Memory Algorithms: Quantitative and Qualitative Methods to Research Collective Memory on YouTube

Memory Algorithms: Quantitative and Qualitative Methods to Research Collective Memory on YouTube

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Mykola Makhortykh

University of Bern

November 14, 2019 / 6.30 pm

Center for Urban History, Lviv

Spread of digital technology leads to establishment of new environments of collective memory. Digital platforms, such as YouTube,  not only offer additional opportunities to spread the available stories about the past, but also incentivize the emergence of new memory narratives. The amateur narratives would often suggest a simplified or biased interpretation of the past. However, the instrumental use of digital infrastructure of the platforms, such as search algorithms, allows them to be broadly disseminated and to impact the collective memory of society.

Digital turnaround and the related algorithmic turn require the rethinking of old and emergence of new methods to research collective memory. Many conventional quality methods, such as close reading or the analysis of speech acts, shall take into account the multimedia nature of digital narratives about the past. As a result, it generates a number of conceptual and methodological challenges. At the same time, the growth of memory content actualizes the use of quantitative methods of memory research, such as automatic recognition of historical images, and text classifications, as well as the algorithmic audit to identify an impact of algorithms on representation of the past. The lecture will use the case of YouTube to illustrate new opportunities to research memory. Coming from quantitative methods, and challenges in using them.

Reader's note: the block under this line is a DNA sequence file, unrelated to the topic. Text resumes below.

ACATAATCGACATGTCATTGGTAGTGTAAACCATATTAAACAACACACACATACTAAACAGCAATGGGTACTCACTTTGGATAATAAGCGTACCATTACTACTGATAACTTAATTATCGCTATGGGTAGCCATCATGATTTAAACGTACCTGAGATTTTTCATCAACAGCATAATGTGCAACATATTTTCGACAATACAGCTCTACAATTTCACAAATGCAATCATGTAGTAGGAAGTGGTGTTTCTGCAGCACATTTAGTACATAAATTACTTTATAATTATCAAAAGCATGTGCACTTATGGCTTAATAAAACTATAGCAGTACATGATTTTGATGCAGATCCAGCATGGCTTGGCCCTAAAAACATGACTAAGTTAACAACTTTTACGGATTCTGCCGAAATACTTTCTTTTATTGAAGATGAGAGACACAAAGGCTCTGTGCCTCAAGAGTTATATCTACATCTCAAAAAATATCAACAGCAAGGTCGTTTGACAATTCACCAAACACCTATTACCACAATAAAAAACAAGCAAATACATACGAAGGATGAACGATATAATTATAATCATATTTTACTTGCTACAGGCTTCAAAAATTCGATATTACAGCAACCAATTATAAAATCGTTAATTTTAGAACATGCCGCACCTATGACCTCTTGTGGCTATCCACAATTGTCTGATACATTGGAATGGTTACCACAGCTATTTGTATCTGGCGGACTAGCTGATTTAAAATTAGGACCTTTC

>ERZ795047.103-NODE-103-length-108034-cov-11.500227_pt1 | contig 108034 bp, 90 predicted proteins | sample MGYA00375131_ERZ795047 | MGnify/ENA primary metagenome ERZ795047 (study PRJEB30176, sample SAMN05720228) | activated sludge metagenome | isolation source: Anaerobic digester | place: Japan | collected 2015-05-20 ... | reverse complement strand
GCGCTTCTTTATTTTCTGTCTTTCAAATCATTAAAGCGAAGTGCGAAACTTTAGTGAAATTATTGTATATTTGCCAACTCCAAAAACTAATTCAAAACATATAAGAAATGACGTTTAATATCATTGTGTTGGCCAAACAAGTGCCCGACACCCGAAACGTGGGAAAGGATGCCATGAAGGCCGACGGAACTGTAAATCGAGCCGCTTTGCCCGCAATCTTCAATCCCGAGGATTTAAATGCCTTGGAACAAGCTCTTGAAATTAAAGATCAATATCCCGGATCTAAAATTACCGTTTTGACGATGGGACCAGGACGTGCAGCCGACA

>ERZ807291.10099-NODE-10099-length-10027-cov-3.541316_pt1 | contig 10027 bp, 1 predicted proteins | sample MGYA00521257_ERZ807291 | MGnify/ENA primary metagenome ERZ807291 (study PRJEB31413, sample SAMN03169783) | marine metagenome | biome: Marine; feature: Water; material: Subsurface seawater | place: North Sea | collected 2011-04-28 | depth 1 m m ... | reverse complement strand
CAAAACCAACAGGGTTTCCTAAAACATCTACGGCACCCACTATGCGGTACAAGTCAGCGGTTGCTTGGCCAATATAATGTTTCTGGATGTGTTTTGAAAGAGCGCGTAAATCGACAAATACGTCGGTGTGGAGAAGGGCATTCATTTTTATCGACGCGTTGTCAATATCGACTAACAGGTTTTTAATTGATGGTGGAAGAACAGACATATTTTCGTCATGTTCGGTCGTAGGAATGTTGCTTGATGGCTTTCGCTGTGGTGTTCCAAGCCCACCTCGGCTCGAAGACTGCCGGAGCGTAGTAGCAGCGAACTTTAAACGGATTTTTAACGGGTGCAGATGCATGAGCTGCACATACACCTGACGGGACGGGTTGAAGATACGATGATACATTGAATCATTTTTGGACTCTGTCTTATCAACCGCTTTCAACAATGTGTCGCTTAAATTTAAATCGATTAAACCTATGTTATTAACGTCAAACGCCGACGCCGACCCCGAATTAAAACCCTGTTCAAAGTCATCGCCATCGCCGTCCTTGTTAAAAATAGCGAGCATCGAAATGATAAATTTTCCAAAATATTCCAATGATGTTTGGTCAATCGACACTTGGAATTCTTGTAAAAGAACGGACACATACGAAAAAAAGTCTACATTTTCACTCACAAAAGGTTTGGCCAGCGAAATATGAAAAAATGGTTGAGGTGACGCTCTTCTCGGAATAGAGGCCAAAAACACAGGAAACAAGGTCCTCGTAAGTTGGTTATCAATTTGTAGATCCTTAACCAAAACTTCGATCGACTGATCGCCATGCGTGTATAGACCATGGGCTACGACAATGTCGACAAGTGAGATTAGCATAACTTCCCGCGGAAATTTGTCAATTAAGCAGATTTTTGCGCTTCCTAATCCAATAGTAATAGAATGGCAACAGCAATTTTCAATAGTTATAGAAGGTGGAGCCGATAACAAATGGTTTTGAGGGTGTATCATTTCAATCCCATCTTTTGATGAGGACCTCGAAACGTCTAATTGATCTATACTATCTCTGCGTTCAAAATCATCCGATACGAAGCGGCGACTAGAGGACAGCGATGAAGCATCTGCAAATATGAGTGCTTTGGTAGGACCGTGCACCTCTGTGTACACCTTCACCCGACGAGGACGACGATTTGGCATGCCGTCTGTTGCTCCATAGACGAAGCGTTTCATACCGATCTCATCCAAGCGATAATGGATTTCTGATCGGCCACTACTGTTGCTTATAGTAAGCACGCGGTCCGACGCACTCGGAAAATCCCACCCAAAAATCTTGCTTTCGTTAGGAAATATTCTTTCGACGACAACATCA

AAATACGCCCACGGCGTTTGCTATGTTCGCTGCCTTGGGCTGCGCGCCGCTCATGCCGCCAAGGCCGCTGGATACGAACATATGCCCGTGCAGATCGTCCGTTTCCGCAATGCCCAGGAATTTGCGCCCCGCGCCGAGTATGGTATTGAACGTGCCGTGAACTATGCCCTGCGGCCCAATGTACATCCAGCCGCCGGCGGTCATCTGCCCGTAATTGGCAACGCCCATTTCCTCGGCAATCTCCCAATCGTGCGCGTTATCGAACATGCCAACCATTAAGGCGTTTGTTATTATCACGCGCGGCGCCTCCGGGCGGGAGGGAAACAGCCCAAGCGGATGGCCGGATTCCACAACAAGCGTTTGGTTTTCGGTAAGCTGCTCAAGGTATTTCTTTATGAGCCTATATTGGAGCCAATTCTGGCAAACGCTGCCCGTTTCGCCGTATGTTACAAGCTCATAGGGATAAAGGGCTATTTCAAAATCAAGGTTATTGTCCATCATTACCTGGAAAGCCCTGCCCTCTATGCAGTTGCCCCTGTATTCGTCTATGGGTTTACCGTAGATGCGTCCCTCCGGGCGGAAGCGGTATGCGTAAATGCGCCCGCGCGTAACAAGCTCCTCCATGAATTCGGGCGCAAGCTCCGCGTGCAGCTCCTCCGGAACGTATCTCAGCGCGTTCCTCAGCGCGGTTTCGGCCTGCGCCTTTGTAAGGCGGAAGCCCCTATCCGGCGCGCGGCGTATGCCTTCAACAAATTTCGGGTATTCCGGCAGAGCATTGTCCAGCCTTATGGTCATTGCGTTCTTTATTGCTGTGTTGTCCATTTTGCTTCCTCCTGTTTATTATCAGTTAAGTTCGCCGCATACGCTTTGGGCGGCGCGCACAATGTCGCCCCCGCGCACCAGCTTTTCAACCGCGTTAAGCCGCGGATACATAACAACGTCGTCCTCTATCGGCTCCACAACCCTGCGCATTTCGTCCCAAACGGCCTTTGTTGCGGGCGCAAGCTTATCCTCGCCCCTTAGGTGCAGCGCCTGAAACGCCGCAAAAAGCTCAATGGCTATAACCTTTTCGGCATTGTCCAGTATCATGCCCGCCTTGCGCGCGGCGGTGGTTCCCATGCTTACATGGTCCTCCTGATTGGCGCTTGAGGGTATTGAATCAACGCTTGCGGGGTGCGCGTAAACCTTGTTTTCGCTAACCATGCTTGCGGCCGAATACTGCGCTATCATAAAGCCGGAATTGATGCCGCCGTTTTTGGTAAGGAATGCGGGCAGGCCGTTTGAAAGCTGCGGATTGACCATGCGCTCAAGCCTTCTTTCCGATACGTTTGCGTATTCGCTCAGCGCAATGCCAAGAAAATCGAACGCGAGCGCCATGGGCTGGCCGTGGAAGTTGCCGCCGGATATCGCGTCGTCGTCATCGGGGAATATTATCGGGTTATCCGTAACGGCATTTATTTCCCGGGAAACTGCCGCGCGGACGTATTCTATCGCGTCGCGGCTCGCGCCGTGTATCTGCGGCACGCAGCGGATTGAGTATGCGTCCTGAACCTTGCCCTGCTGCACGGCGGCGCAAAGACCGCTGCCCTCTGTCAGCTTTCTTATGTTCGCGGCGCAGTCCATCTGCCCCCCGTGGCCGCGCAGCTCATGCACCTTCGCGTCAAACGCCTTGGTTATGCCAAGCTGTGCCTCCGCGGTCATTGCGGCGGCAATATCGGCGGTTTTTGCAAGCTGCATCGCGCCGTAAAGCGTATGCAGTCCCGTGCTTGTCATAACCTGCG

The lecture includes several thematic blocks: 1) digital and algorithmic turn in collective memory; 2) qualitative methods of memory research; 3) quantitative methods of memory research.

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Mykola Makhortykh

received his PhD at the University of Amsterdam, where his research was focused on interactions between digital platforms and Second World War remembrance in Eastern Europe. Currently, he is a postdoctoral researcher at the University of Bern, where he studies the formation of information diets in online media environments. His other research interests deal with the intersections between security studies, critical data and algorithm studies and digital heritage studies.

The event takes place as part of an international workshop "Historicity of visuality and historiography of images: new forms of digital and visual history/humanities" (November, 14-15, Center for Urban History).


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